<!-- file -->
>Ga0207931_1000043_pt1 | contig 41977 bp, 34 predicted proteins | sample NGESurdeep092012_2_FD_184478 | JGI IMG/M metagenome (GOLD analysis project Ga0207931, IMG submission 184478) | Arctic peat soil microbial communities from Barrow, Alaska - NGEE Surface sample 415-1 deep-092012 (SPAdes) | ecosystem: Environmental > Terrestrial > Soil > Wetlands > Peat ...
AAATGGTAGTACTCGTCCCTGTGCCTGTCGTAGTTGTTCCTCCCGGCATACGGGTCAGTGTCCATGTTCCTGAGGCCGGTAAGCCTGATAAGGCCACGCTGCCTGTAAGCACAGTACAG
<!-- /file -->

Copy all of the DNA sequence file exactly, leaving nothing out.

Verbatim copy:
>Ga0207931_1000043_pt1 | contig 41977 bp, 34 predicted proteins | sample NGESurdeep092012_2_FD_184478 | JGI IMG/M metagenome (GOLD analysis project Ga0207931, IMG submission 184478) | Arctic peat soil microbial communities from Barrow, Alaska - NGEE Surface sample 415-1 deep-092012 (SPAdes) | ecosystem: Environmental > Terrestrial > Soil > Wetlands > Peat ...
AAATGGTAGTACTCGTCCCTGTGCCTGTCGTAGTTGTTCCTCCCGGCATACGGGTCAGTGTCCATGTTCCTGAGGCCGGTAAGCCTGATAAGGCCACGCTGCCTGTAAGCACAGTACAG